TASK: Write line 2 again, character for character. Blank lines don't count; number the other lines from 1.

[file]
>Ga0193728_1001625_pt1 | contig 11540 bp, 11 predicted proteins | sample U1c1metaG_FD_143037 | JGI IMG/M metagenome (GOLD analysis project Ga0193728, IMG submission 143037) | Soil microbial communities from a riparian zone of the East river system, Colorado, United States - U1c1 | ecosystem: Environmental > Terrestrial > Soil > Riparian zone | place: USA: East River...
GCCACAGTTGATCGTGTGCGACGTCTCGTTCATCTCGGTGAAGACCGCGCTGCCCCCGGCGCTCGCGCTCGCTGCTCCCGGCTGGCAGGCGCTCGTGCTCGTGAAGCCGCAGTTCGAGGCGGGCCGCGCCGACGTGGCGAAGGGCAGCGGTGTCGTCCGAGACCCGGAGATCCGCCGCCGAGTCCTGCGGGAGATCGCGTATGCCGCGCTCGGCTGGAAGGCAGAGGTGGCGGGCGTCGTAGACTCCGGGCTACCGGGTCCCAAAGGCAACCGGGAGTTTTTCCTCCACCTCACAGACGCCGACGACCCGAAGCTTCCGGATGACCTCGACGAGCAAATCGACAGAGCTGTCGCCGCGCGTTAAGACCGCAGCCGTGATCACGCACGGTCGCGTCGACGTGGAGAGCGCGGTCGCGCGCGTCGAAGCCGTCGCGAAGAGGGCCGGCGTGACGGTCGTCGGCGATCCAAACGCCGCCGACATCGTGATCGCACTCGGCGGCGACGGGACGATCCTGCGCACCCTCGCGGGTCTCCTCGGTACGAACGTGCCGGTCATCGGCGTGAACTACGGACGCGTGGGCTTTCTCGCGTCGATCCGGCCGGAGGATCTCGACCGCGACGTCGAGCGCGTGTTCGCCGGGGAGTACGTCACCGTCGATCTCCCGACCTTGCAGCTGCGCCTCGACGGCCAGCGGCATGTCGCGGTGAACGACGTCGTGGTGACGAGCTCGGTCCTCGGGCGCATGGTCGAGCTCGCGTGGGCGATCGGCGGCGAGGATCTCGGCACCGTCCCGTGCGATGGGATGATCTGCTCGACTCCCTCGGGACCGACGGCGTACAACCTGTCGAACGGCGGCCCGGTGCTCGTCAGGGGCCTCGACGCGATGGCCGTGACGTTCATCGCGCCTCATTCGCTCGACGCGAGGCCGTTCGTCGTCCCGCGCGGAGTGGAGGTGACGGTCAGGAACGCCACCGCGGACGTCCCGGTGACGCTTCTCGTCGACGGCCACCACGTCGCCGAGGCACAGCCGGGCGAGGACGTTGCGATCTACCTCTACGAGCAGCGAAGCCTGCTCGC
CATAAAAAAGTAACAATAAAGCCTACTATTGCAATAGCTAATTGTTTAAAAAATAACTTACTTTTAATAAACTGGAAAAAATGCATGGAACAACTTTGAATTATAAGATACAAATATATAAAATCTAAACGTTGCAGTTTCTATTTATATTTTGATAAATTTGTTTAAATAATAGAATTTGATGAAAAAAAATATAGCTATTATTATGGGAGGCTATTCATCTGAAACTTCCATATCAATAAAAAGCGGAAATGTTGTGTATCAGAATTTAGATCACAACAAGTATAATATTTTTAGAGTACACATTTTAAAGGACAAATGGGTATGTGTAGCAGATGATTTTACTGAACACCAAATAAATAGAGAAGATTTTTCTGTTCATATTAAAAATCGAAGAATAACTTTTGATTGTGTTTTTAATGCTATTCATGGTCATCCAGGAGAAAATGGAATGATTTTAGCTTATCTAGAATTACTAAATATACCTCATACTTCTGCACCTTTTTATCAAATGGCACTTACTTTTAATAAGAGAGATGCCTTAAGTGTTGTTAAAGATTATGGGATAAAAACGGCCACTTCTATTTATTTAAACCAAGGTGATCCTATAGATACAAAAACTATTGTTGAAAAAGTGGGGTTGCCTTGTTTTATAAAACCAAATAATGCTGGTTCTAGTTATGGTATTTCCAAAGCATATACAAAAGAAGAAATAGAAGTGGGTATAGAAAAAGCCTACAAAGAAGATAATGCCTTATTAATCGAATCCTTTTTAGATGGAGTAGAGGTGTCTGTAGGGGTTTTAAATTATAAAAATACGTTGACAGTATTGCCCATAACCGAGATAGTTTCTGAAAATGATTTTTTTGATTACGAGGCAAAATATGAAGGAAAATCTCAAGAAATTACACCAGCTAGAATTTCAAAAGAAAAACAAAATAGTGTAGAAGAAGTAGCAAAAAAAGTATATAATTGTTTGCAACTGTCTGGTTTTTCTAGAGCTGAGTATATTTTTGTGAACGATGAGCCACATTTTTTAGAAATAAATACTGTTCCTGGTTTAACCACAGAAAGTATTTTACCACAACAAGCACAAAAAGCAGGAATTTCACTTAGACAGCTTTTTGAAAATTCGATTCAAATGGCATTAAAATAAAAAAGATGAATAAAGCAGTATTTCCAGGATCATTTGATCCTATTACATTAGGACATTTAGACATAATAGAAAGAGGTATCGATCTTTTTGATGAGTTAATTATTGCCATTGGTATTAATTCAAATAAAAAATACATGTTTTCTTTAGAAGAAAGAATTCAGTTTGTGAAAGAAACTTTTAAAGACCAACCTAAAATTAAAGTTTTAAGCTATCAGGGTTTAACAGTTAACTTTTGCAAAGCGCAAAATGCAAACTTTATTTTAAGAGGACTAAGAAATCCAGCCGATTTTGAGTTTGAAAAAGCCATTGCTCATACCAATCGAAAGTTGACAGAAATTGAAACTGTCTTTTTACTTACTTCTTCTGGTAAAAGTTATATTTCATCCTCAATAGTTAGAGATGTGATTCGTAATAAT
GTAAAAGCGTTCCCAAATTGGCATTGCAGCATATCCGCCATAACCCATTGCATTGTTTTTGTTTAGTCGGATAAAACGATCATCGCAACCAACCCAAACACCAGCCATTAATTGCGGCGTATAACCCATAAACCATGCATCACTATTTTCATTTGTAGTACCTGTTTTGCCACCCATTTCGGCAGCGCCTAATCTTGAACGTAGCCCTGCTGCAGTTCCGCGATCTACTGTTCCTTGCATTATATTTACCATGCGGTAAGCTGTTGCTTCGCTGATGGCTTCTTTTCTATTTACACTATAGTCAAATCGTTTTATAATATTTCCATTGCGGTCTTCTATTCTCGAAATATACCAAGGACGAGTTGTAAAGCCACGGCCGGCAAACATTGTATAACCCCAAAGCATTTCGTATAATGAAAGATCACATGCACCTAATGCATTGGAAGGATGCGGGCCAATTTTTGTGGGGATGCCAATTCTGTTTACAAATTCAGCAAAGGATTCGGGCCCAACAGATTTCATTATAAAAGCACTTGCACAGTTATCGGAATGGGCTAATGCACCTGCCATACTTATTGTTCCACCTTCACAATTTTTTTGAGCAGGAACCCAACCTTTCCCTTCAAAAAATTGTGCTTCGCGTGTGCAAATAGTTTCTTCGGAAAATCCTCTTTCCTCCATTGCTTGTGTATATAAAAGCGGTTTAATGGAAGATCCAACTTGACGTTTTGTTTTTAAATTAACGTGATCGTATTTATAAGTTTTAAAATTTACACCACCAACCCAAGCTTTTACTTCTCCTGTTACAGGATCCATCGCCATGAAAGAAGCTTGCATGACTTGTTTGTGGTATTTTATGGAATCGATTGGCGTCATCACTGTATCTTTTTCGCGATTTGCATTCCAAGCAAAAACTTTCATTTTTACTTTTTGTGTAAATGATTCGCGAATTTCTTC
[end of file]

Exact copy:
GCCACAGTTGATCGTGTGCGACGTCTCGTTCATCTCGGTGAAGACCGCGCTGCCCCCGGCGCTCGCGCTCGCTGCTCCCGGCTGGCAGGCGCTCGTGCTCGTGAAGCCGCAGTTCGAGGCGGGCCGCGCCGACGTGGCGAAGGGCAGCGGTGTCGTCCGAGACCCGGAGATCCGCCGCCGAGTCCTGCGGGAGATCGCGTATGCCGCGCTCGGCTGGAAGGCAGAGGTGGCGGGCGTCGTAGACTCCGGGCTACCGGGTCCCAAAGGCAACCGGGAGTTTTTCCTCCACCTCACAGACGCCGACGACCCGAAGCTTCCGGATGACCTCGACGAGCAAATCGACAGAGCTGTCGCCGCGCGTTAAGACCGCAGCCGTGATCACGCACGGTCGCGTCGACGTGGAGAGCGCGGTCGCGCGCGTCGAAGCCGTCGCGAAGAGGGCCGGCGTGACGGTCGTCGGCGATCCAAACGCCGCCGACATCGTGATCGCACTCGGCGGCGACGGGACGATCCTGCGCACCCTCGCGGGTCTCCTCGGTACGAACGTGCCGGTCATCGGCGTGAACTACGGACGCGTGGGCTTTCTCGCGTCGATCCGGCCGGAGGATCTCGACCGCGACGTCGAGCGCGTGTTCGCCGGGGAGTACGTCACCGTCGATCTCCCGACCTTGCAGCTGCGCCTCGACGGCCAGCGGCATGTCGCGGTGAACGACGTCGTGGTGACGAGCTCGGTCCTCGGGCGCATGGTCGAGCTCGCGTGGGCGATCGGCGGCGAGGATCTCGGCACCGTCCCGTGCGATGGGATGATCTGCTCGACTCCCTCGGGACCGACGGCGTACAACCTGTCGAACGGCGGCCCGGTGCTCGTCAGGGGCCTCGACGCGATGGCCGTGACGTTCATCGCGCCTCATTCGCTCGACGCGAGGCCGTTCGTCGTCCCGCGCGGAGTGGAGGTGACGGTCAGGAACGCCACCGCGGACGTCCCGGTGACGCTTCTCGTCGACGGCCACCACGTCGCCGAGGCACAGCCGGGCGAGGACGTTGCGATCTACCTCTACGAGCAGCGAAGCCTGCTCGC